Once again there's the usual Pratchett combination of wit, slapstick, philosophy, political comment, wry commentary on human nature and sci-fi/fantasyOnce again there's the usual Pratchett combination of wit, slapstick, philosophy, political comment, wry commentary on human nature and sci-fi/fantasy - this time set at the Opera. And while I was reading I decided to remember some classic sentences (or two), so I took note:
He had a unique stride: it looked as though his body were being dragged forward and his legs had to flail around underneath it, landing wherever they could find room. It wasn't so much a walk as a collapse, indefinitely postponed.
Of course, Nanny Ogg could drink anything, but clever Pratchett calling a strong alcohol 'brain-death':
Just to keep bad dreams at bay, she took a swig out of a bottle that smelled of apples and happy brain-death.
Who but Pratchett would think of using the word ballistic to describe someone's singing?:
... Nanny Ogg, whose attitude to songs was purely ballistic. You just pointed your voice at the end of the verse and went for it.
Haven't we all done this?!:
'... Time creeps up behind you, all the . . .' He fumbled for a word, and settled lamely for 'Time. ...'
I have no idea if Pratchett ever enjoyed going to the opera, but he enjoys poking fun at it (as he does at so many things) - and what a very clever phrase at the end of this sentence:
The chorus was filing on to be A Busy Marketplace, in which various jugglers, gypsies, sword-swallowers and gaily dressed yokels would be entirely unsurprised at an apparently drunken baritone strolling on to sing an enormous amount of plot at a passing tenor.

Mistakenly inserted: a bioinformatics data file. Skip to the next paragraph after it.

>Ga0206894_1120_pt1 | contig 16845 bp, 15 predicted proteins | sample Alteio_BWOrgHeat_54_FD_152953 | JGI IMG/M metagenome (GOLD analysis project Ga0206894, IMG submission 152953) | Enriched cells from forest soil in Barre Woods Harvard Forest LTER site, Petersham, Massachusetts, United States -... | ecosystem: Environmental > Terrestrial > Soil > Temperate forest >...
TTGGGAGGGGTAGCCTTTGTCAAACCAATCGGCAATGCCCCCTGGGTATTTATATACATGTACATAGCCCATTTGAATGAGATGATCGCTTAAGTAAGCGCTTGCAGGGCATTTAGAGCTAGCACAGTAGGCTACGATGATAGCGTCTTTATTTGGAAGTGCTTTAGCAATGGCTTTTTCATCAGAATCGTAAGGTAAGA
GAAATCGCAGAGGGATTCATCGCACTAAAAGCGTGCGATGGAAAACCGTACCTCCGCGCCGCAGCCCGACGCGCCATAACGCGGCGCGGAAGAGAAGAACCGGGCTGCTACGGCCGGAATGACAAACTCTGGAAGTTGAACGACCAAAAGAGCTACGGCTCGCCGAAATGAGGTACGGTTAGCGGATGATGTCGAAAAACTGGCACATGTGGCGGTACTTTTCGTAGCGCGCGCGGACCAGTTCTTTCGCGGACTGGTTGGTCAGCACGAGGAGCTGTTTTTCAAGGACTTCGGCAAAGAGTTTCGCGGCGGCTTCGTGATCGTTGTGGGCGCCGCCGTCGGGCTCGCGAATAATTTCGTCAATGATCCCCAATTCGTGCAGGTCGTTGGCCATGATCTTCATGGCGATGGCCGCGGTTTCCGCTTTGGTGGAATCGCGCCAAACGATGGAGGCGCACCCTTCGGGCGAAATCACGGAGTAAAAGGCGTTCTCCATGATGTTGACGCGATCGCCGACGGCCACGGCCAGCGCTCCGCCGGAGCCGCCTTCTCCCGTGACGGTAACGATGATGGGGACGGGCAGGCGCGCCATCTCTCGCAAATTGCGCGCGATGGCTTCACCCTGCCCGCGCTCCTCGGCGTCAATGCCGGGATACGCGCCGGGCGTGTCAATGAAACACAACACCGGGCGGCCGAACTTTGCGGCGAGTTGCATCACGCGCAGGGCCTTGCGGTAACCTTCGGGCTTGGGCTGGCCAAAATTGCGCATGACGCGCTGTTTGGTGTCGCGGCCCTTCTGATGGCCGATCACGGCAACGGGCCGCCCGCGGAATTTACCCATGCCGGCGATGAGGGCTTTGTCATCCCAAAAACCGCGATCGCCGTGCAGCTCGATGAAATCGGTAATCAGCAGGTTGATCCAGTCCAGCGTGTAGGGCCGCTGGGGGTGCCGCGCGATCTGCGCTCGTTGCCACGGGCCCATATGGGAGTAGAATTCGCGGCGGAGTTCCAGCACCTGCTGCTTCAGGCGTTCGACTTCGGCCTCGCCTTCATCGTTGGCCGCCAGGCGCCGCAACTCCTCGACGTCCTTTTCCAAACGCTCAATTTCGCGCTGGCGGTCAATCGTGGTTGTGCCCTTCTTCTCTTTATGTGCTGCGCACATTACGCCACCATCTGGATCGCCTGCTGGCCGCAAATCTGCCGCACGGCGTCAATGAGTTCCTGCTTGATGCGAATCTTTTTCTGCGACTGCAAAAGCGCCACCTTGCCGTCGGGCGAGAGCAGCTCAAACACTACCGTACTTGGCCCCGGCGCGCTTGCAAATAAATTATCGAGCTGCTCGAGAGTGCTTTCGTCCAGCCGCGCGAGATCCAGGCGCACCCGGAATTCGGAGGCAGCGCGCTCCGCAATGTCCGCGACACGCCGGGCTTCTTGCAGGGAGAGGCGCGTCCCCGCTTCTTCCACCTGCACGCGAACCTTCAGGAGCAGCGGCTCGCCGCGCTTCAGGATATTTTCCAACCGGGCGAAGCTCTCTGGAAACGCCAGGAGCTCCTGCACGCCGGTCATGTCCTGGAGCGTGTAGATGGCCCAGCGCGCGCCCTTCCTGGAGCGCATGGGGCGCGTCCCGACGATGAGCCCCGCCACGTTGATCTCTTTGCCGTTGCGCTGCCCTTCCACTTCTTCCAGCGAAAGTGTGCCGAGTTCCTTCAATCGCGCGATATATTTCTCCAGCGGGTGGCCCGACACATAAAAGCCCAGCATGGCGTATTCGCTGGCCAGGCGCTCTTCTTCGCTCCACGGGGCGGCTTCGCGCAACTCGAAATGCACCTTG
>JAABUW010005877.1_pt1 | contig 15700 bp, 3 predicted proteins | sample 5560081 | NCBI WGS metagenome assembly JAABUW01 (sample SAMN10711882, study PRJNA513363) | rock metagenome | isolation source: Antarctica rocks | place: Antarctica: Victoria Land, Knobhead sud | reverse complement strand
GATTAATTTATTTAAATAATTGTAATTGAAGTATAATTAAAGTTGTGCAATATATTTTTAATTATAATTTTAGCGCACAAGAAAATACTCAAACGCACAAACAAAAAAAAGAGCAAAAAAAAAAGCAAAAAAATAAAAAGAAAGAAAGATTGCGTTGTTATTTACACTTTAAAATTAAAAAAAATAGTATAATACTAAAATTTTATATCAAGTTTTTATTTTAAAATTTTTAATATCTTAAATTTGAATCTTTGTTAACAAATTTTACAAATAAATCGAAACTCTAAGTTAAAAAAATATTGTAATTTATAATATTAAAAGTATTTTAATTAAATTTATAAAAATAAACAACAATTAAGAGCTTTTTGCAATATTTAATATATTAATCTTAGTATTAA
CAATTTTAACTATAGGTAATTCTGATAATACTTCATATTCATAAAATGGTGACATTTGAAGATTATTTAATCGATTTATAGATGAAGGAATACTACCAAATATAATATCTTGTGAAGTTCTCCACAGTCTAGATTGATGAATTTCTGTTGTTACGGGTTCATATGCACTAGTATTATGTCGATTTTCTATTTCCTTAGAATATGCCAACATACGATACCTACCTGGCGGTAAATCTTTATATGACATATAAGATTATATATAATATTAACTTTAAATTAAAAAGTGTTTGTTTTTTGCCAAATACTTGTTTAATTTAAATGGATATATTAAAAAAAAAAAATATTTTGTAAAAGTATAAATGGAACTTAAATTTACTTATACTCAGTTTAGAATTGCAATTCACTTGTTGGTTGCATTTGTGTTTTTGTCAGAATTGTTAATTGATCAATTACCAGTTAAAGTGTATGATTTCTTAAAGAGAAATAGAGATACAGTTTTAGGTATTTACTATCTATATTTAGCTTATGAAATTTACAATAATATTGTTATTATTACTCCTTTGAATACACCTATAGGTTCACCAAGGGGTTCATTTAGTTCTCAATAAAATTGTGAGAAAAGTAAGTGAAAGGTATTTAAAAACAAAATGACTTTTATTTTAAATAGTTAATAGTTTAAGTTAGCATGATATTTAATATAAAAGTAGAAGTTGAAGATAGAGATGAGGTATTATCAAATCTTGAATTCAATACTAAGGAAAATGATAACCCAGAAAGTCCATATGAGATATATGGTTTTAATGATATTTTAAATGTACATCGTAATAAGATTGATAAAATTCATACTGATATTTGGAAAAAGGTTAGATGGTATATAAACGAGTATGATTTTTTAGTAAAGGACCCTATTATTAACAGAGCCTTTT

Here he coins a new word and describes it perfectly:
There was a crash from the direction of the kitchen, although it was really more of a crashendo - the long-drawn-out clatter that begins when a pile of plates begins to slip, continues when someone tries to grab at them, develops a desperate counter-theme when the person realizes they don't have three hands, and ends with the roinroinroin of the one miraculously intact plate spinning round and round on the floor.
Finally, one about the mentality of a mob:
And since the IQ of a mob of the IQ of its most stupid member divided by the number of mobsters, it was never very clear to anyone what had happened.
This is the first book I've come across that has a time traveller navigate by means of maps. What an excellent premise. The map must be genuine of couThis is the first book I've come across that has a time traveller navigate by means of maps. What an excellent premise. The map must be genuine of course - no modern photocopies, nor even hand copies - and signed and dated. It's the date that draws the navigator to it. Mind you, a dated fictional map also works - as long as the cartographer believed in its reality.
The book is set mostly in Hawaii, not long before it was annexed by the United States, and it is centred on Nix who is 16 and whose father is the captain. She wants to learn to navigate, she wants to lead a life of her own, she wants her father to not get back to the time before her mother died in childbirth (giving birth to Nix).
I read the first in this series (The Blood Guard) some while ago and my daughter had this as well, so eventually it migrated from her bookshelf to myI read the first in this series (The Blood Guard) some while ago and my daughter had this as well, so eventually it migrated from her bookshelf to my bedside pile of books where it then sat for quite a few months. But something has happened - perhaps I'm finding my 'groove' again - and I've actually been reading some of the books on that pile!